The Purest Form of Transparency

Why do business leaders talk a good game about being open and transparent, but do a half-assed job of it?

Here’s how I see it, based on my working with leaders for 30-plus years.  Most have never seriously thought about openness or transparency, although they say they want to be totally open with their people.

They don’t know what open means.
When I suggest that “open” might mean that leaders communicate all pay-related information to everyone, they (unlike others who have been successful with the concept), opt out of that definition fairly quickly. We then discuss other levels of openness until the leadership team is comfortable with their definition of it. Usually, they end up with “semi-open.”

They don’t trust their people
Leaders don’t come out and admit it, but they proffer excuses for their lack of trust in their people with phrases like “Employees don’t want that kind of information,” or “They wouldn’t understand it anyway,” or “I’m afraid what they’d do with it.” Imagine the coach of an athletic team not sharing the game plan or the next play with his players! An unwillingness to share is an unwillingness to trust.

They don’t understand the power of openness and transparency.
If those same leaders had been with me last week, they would know what purpose-driven, financially literate people can do to take an organization to unheard of heights. I was at the “Gathering of the Games” hosted by SRC Holdings. Its CEO, Jack Stack, pioneered the concept of open book management in his spectacular book The Great Game of Business, which is enjoying its 25th anniversary this year. I believe it is among the two or three best business books ever written.

Open book management is a leadership philosophy that’s grounded in the notion of creating businesses of business people where everyone in the organization thinks and acts like business owners.  People in open book companies are steeped in business literacy, work daily to improve the financials, have huge amounts of financial information available to them (hence, the term open book) and their rewards and recognition are tied to financial performance.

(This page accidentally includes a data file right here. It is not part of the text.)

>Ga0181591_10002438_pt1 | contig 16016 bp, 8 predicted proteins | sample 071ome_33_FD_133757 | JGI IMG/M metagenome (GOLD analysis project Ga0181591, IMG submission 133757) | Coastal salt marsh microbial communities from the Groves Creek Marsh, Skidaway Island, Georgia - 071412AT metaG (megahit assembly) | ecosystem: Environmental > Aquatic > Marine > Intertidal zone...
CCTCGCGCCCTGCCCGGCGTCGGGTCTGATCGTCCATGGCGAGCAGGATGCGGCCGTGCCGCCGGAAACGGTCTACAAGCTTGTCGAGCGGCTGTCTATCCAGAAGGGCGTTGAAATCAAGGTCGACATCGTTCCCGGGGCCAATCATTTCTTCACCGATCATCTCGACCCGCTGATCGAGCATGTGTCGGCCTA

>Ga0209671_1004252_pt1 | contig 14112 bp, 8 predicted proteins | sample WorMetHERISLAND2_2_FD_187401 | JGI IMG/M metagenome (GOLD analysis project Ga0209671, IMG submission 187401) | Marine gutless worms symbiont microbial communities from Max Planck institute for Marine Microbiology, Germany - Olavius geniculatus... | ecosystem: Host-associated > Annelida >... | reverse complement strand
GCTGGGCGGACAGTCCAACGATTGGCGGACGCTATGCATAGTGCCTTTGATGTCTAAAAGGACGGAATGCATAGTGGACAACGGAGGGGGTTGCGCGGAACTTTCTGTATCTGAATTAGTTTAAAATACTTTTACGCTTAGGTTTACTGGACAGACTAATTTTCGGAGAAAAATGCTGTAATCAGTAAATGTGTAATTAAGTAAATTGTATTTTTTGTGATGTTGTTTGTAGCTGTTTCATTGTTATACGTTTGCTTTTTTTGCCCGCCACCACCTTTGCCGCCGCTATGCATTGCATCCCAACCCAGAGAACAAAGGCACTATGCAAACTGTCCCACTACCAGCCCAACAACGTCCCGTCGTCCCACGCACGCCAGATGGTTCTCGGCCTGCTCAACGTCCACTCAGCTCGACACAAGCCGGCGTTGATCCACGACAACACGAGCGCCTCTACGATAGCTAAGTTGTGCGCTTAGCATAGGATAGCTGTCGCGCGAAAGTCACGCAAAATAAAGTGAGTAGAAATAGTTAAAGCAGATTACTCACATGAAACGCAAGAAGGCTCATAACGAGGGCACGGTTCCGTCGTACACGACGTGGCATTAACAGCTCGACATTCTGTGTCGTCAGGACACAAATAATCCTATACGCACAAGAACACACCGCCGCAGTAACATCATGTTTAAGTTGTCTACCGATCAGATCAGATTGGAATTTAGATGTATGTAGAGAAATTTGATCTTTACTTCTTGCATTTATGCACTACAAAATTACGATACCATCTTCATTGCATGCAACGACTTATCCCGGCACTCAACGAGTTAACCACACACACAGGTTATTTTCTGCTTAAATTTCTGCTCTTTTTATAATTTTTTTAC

Engagement scores are incredibly high. And because they focus their engagement on improving business results not improving engagement scores, a mistake many companies make, engagement drives high levels of business success.
As products of our own experiences, I find that many leaders or their communication or HR people can’t envision a truly open culture because they’ve never seen one. But when I escort them on a field trip to SRC, they tell me they are blown away.

“This is the purest form of transparency,” one senior communication person told me during one such field trip. ‘I’ve never seen anything close to this level of openness in all my years in business.”

So? Why open the books?
First, because people with information related to the goal—realizing a vision and generating cash to continue doing it—perform better than people who don’t have that information. To someone like me, that’s only common sense.

Second, opening the books builds trust. Trust builds teamwork. Teams that focus on the right things are apt to win more often than teams that don’t.

Third, it provides a daily sense of purpose—a goal far greater than “put these 1,000 nuts on these 1,000 bolts.”
Businesses that choose to play it close to the vest are clearly underpowered. In a competitive world I can’t imagine why a strong leader would put up with that condition when there’s a clear alternative.

Notice, I said a strong leader.


  1. Excellent article on leadership and trust, Jim.
    That is at the heart of IC issues, I believe, and you’ve captured it well.
    Short and sweet.


  2. Jim, very interesting….I’ll look for Jack Stack’s book as well! A phrase here resonated… a favorite book is Alexander Heron’s 1942 “Sharing Information with Employees”, in which Heron refers to 4 types of willingness to share (reluctant, paternalistic, propagandist, and aggressive). The author’s acknowledgement and the foreword from Stanford University Press indicates this may have been the first book specifically devoted to the topic of communicating with employees.

    I recommend the book as a gem for many insights on internal communications, from a past leader in industrial relations.

    Sorry to all for the lengthy comment…

    1. Jeff, you’re absolutely right. Heron’s book was, as far as I know, the first to address the subject. You can see a review and discussion of it at

      It was one of the classic books that Les Landes and I reviewed when we were working on that project.


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